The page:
PDA

View Full Version : Death Cert. Wording



Geraldine
12-02-08, 22:29
I would appreciate some help to understand a death cert. I thought I may find something useful re the informant & confirm I have the right man but now I'm confused:confused:

He died on 23/02/1944 at Sound City, Shepperton. His occupation is given as Supervising Messenger (Air Ministry), the cause of death simply says "due to war operations" but under Informant it says "A. Dowding Causing the body to be buried The Air Ministry Shepperton".

My chap is listed on the Commonwealth War Graves site as a civilian casualty & under Additional Information it says he was a Firewatcher.

I'm assuming he probably died in a bombing raid as I believe Shepperton was one of the fake air fields during WWII. So what does due to war operations mean & why the difference in his occupation? Also, why did someone from the Air Ministry cause the body to be buried & not his wife? Mind you, she was in Leighton Buzzard. many thanks - Geraldine

KiteRunner
12-02-08, 22:34
I think Firewatcher was probably something he volunteered for in his spare time, rather than his occupation.

Little Nell
12-02-08, 22:35
Geraldine

I presume that the Air Ministry chap was involved as perhaps a speedy burial was required. "Due to war operations" sounds like a stock official phrase. If he died in a bombing raid then perhaps his body was in such a mess (sorry) that it would have been difficult to be sure how he died. Again, another reason to organise a speedy burial. What was the time difference between his death and the registration?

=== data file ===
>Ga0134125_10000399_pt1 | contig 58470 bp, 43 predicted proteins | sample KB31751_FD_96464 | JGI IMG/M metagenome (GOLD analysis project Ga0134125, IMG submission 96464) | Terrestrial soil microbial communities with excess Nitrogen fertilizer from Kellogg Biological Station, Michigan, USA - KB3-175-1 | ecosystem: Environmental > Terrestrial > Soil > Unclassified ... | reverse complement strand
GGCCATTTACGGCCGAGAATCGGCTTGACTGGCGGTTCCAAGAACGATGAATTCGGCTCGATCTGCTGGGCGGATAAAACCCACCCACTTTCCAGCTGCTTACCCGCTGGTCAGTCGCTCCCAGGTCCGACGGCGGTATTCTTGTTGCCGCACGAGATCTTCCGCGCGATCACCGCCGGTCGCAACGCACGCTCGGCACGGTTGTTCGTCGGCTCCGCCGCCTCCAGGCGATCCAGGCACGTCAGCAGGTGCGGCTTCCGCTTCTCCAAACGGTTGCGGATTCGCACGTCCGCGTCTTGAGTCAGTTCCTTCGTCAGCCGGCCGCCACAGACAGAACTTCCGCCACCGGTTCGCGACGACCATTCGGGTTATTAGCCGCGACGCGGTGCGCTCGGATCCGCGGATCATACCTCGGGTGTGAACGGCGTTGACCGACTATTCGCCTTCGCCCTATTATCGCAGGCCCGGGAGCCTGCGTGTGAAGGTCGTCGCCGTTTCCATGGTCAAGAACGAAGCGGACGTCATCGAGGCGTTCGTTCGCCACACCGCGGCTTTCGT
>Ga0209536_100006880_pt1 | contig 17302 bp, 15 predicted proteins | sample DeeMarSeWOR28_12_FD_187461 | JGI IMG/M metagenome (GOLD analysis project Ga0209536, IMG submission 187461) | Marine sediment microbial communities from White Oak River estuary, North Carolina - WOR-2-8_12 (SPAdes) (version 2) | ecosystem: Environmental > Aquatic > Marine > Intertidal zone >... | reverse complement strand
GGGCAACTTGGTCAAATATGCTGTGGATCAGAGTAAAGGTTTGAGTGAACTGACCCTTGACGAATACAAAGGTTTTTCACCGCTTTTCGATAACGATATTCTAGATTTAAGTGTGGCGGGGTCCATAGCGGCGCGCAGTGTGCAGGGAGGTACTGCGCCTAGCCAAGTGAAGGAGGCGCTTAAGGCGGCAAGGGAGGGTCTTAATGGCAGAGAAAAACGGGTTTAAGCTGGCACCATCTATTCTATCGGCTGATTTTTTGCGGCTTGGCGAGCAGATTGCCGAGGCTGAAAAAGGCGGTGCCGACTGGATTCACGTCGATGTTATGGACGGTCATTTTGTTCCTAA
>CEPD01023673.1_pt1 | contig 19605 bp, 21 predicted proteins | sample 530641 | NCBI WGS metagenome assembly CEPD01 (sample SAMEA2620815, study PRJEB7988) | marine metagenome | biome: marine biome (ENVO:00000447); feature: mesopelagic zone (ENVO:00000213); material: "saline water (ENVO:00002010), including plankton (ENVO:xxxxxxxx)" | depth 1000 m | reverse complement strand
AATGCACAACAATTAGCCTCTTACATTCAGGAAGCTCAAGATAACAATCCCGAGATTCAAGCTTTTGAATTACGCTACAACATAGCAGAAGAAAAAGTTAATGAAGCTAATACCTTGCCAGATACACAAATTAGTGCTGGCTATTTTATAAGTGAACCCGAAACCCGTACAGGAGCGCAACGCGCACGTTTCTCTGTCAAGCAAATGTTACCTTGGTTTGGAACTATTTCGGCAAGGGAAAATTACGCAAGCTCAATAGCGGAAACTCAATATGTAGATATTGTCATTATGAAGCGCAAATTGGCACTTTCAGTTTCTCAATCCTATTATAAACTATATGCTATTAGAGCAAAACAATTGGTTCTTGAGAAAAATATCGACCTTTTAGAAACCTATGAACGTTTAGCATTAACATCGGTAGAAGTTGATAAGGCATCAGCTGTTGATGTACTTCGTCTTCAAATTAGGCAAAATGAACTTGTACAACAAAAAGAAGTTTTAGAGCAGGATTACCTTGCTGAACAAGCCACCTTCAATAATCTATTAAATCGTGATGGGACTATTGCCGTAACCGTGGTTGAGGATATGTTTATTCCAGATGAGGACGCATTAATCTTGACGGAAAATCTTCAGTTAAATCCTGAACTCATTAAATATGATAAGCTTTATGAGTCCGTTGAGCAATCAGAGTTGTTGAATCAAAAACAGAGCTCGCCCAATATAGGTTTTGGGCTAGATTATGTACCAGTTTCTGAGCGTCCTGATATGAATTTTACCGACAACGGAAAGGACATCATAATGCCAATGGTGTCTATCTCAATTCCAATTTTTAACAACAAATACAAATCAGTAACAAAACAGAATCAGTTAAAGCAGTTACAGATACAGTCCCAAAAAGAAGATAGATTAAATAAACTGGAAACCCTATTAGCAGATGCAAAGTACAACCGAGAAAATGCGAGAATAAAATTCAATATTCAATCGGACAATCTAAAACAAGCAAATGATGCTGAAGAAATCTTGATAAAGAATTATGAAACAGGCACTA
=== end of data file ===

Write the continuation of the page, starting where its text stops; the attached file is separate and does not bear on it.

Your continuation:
Olde Crone Holden
12-02-08, 22:41
My daughter was in the Armed Forces for many years. She lost a very good mate while in there. The girl only had a mother, no other relatives, and the RAF took over all the funeral arrangements as the mother was completely distraught with grief.

In that case there would have been "Captain Somebody, RAF, causing the body to be buried" i.e. the RAF Welfare Officer.

What I'm trying to say - the widow in this case might not have been able to arrange the burial herself, or felt completely unable to do it and therefore the Air Ministry welfare people would have done it for her.

OC

Little Nell
12-02-08, 22:44
of course it was wartime, travel would have been more difficult and she may not have been practically able to sort it out.

Geraldine
12-02-08, 23:04
These are all such obvious & reasonable conclusions now I see them written down (slaps self on forehead). I did wonder if distance may have been a factor for his poor widow. Time difference between death & registration was 2 days - died on 23rd & registered on 25th. Thank you ladies - Geraldine.

Little Nell
13-02-08, 07:56
I couldn't find anything about a raid online and of course during the war bad news wasn't always reported very thoroughly. I wonder if there were other casualties too and the same chap organised all the registrations. Don't want to be gruesome but if there were other deaths, maybe the bodies got mixed up anyway, so the officials would want to protect the families from this.

Uncle John
13-02-08, 09:37
If you found out what was going on at Shepperton at that time it might give a clue as to the cause of death. It could have been an experimental bit of war kit that went wrong. His job description could have been mde up.

Canadian Cousin
13-02-08, 17:07
I just Googled and found a history of the Shepperton Studios (http://www.spelthorne.gov.uk/historic_report_part_1.pdf), which mentions that:
"... due to its proximity to Vickers, many stray bombs fell into the studios, destroying buildings and sometimes killing people. A German air raid on the studio killed two boys in 1940, while they were sheltering next to C Stage, and a further nine studio staff were killed in 1944."

Tim

Geraldine
13-02-08, 17:13
Thanks everyone for the snippets of info - Geraldine